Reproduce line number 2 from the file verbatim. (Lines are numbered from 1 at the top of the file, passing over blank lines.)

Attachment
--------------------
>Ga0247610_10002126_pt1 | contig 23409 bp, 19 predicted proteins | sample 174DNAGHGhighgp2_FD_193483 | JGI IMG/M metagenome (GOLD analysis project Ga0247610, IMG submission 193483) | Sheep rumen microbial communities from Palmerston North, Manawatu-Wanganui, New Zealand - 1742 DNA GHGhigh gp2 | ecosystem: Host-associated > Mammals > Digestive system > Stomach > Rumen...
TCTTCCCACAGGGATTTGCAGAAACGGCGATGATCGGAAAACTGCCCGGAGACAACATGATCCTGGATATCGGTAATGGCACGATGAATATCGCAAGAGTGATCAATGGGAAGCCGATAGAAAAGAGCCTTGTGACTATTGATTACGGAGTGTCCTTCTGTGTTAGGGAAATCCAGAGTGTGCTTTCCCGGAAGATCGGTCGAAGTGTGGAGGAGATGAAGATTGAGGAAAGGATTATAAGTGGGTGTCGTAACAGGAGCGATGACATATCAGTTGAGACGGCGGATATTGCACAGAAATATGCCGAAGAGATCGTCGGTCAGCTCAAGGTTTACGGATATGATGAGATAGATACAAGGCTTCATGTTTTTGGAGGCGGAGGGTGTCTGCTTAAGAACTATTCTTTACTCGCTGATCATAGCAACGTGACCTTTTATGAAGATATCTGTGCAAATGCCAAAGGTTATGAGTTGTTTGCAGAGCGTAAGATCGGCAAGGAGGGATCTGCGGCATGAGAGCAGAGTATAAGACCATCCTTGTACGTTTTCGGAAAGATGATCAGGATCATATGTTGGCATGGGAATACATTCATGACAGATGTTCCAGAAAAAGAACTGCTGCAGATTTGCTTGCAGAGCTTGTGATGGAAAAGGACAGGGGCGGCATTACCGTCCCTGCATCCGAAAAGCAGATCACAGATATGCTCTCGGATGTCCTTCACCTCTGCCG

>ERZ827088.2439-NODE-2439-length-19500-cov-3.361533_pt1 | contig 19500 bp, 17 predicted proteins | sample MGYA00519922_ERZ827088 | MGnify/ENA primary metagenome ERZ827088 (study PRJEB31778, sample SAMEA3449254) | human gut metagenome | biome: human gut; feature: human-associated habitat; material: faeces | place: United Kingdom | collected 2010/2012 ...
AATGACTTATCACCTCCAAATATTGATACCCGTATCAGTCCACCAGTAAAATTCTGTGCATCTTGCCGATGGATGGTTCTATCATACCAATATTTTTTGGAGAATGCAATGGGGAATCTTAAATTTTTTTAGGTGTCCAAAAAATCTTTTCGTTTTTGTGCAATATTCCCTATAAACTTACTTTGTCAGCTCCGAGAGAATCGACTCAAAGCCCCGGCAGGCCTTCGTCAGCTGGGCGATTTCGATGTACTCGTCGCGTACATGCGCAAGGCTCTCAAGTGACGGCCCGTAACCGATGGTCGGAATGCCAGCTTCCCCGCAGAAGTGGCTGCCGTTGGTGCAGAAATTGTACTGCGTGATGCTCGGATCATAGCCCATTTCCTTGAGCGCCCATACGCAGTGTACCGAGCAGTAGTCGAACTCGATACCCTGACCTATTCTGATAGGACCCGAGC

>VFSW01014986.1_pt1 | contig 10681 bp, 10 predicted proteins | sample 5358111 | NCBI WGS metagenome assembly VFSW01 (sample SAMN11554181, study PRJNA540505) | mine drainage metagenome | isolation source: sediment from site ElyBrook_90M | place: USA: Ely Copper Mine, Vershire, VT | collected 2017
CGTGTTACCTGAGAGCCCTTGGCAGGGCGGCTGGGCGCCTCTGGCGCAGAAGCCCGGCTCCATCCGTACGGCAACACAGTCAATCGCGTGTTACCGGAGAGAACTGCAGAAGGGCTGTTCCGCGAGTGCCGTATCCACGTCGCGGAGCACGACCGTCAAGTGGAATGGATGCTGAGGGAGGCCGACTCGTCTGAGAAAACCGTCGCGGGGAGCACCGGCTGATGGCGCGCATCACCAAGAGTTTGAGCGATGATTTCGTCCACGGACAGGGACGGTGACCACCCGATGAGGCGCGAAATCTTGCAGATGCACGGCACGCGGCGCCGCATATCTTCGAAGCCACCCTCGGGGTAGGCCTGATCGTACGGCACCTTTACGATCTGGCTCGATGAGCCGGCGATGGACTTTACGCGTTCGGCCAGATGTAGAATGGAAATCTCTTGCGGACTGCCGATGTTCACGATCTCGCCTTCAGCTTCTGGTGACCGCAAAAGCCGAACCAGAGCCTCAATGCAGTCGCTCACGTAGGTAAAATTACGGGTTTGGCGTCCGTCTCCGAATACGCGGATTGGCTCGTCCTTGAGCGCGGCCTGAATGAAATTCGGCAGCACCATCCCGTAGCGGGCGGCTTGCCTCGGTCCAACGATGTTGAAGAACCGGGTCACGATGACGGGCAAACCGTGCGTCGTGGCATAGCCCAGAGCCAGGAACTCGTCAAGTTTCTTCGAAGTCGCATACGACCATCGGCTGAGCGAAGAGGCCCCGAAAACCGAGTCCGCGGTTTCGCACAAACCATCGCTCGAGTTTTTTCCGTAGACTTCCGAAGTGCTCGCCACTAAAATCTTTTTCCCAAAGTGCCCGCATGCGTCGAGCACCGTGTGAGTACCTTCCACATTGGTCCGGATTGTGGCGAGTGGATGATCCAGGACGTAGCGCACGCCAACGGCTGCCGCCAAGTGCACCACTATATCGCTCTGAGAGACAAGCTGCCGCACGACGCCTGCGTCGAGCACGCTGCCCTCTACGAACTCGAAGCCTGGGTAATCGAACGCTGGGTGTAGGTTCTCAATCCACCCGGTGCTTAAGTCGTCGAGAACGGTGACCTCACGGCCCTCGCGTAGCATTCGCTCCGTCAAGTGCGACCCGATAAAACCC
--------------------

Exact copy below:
TCTTCCCACAGGGATTTGCAGAAACGGCGATGATCGGAAAACTGCCCGGAGACAACATGATCCTGGATATCGGTAATGGCACGATGAATATCGCAAGAGTGATCAATGGGAAGCCGATAGAAAAGAGCCTTGTGACTATTGATTACGGAGTGTCCTTCTGTGTTAGGGAAATCCAGAGTGTGCTTTCCCGGAAGATCGGTCGAAGTGTGGAGGAGATGAAGATTGAGGAAAGGATTATAAGTGGGTGTCGTAACAGGAGCGATGACATATCAGTTGAGACGGCGGATATTGCACAGAAATATGCCGAAGAGATCGTCGGTCAGCTCAAGGTTTACGGATATGATGAGATAGATACAAGGCTTCATGTTTTTGGAGGCGGAGGGTGTCTGCTTAAGAACTATTCTTTACTCGCTGATCATAGCAACGTGACCTTTTATGAAGATATCTGTGCAAATGCCAAAGGTTATGAGTTGTTTGCAGAGCGTAAGATCGGCAAGGAGGGATCTGCGGCATGAGAGCAGAGTATAAGACCATCCTTGTACGTTTTCGGAAAGATGATCAGGATCATATGTTGGCATGGGAATACATTCATGACAGATGTTCCAGAAAAAGAACTGCTGCAGATTTGCTTGCAGAGCTTGTGATGGAAAAGGACAGGGGCGGCATTACCGTCCCTGCATCCGAAAAGCAGATCACAGATATGCTCTCGGATGTCCTTCACCTCTGCCG